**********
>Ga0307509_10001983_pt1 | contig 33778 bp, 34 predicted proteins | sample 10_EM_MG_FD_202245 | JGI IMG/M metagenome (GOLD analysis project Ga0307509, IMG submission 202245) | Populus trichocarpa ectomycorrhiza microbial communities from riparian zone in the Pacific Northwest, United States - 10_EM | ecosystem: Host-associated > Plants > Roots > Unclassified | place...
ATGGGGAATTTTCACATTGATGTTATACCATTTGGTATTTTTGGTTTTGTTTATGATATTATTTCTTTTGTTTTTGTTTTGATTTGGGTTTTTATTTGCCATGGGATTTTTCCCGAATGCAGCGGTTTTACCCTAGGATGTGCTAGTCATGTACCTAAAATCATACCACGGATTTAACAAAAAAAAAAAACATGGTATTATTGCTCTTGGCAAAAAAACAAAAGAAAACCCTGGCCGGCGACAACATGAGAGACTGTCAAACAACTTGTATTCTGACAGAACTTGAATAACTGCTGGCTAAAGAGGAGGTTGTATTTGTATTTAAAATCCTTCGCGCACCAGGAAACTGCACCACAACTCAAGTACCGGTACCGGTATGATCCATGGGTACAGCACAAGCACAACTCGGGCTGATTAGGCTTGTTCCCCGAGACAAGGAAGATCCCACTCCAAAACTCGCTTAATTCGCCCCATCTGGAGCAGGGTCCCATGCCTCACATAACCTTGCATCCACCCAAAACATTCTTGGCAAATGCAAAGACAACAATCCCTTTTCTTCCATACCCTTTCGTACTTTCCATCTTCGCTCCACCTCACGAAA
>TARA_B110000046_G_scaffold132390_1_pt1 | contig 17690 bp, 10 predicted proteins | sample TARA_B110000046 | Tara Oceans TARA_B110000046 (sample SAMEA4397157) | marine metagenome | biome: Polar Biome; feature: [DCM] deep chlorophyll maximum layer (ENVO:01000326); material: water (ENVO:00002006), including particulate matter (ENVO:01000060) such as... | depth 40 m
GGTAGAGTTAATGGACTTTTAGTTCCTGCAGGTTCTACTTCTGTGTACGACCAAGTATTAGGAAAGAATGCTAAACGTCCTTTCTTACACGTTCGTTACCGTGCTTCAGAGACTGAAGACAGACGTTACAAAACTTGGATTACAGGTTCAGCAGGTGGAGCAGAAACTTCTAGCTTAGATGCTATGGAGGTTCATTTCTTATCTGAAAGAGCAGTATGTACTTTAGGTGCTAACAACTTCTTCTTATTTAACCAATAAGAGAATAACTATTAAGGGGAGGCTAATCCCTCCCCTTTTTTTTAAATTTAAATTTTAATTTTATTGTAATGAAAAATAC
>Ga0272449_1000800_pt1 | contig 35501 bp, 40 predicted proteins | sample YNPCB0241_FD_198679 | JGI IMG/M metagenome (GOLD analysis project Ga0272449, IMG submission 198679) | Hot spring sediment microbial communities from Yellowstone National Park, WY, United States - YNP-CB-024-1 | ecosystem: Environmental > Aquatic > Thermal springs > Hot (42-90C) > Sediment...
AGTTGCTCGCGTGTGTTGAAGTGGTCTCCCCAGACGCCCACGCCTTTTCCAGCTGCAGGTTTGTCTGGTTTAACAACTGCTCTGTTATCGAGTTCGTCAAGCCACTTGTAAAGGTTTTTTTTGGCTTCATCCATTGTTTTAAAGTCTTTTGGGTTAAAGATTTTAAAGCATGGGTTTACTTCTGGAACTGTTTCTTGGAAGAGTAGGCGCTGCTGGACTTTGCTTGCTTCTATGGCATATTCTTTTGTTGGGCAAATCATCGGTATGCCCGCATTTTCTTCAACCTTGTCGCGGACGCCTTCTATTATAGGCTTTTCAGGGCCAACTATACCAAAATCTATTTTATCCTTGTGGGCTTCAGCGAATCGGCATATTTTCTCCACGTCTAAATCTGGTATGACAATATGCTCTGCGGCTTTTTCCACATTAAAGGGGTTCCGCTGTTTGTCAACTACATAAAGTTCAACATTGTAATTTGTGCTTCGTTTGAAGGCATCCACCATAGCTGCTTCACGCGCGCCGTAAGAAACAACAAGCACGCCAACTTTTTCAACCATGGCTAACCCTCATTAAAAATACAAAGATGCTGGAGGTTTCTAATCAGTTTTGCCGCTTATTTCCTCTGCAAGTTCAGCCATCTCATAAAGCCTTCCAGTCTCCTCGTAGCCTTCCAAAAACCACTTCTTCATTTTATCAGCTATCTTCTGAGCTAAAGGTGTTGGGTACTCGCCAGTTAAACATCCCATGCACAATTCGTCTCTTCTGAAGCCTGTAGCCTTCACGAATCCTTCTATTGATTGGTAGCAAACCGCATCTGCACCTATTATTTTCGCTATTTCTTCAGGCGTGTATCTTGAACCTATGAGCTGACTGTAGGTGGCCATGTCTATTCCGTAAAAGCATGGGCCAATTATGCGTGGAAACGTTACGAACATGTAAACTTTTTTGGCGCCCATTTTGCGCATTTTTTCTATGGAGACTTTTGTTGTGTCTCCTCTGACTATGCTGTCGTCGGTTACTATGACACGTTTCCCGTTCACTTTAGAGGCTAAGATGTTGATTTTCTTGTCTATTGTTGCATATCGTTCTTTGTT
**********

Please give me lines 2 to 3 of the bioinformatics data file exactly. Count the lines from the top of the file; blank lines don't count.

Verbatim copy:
ATGGGGAATTTTCACATTGATGTTATACCATTTGGTATTTTTGGTTTTGTTTATGATATTATTTCTTTTGTTTTTGTTTTGATTTGGGTTTTTATTTGCCATGGGATTTTTCCCGAATGCAGCGGTTTTACCCTAGGATGTGCTAGTCATGTACCTAAAATCATACCACGGATTTAACAAAAAAAAAAAACATGGTATTATTGCTCTTGGCAAAAAAACAAAAGAAAACCCTGGCCGGCGACAACATGAGAGACTGTCAAACAACTTGTATTCTGACAGAACTTGAATAACTGCTGGCTAAAGAGGAGGTTGTATTTGTATTTAAAATCCTTCGCGCACCAGGAAACTGCACCACAACTCAAGTACCGGTACCGGTATGATCCATGGGTACAGCACAAGCACAACTCGGGCTGATTAGGCTTGTTCCCCGAGACAAGGAAGATCCCACTCCAAAACTCGCTTAATTCGCCCCATCTGGAGCAGGGTCCCATGCCTCACATAACCTTGCATCCACCCAAAACATTCTTGGCAAATGCAAAGACAACAATCCCTTTTCTTCCATACCCTTTCGTACTTTCCATCTTCGCTCCACCTCACGAAA
>TARA_B110000046_G_scaffold132390_1_pt1 | contig 17690 bp, 10 predicted proteins | sample TARA_B110000046 | Tara Oceans TARA_B110000046 (sample SAMEA4397157) | marine metagenome | biome: Polar Biome; feature: [DCM] deep chlorophyll maximum layer (ENVO:01000326); material: water (ENVO:00002006), including particulate matter (ENVO:01000060) such as... | depth 40 m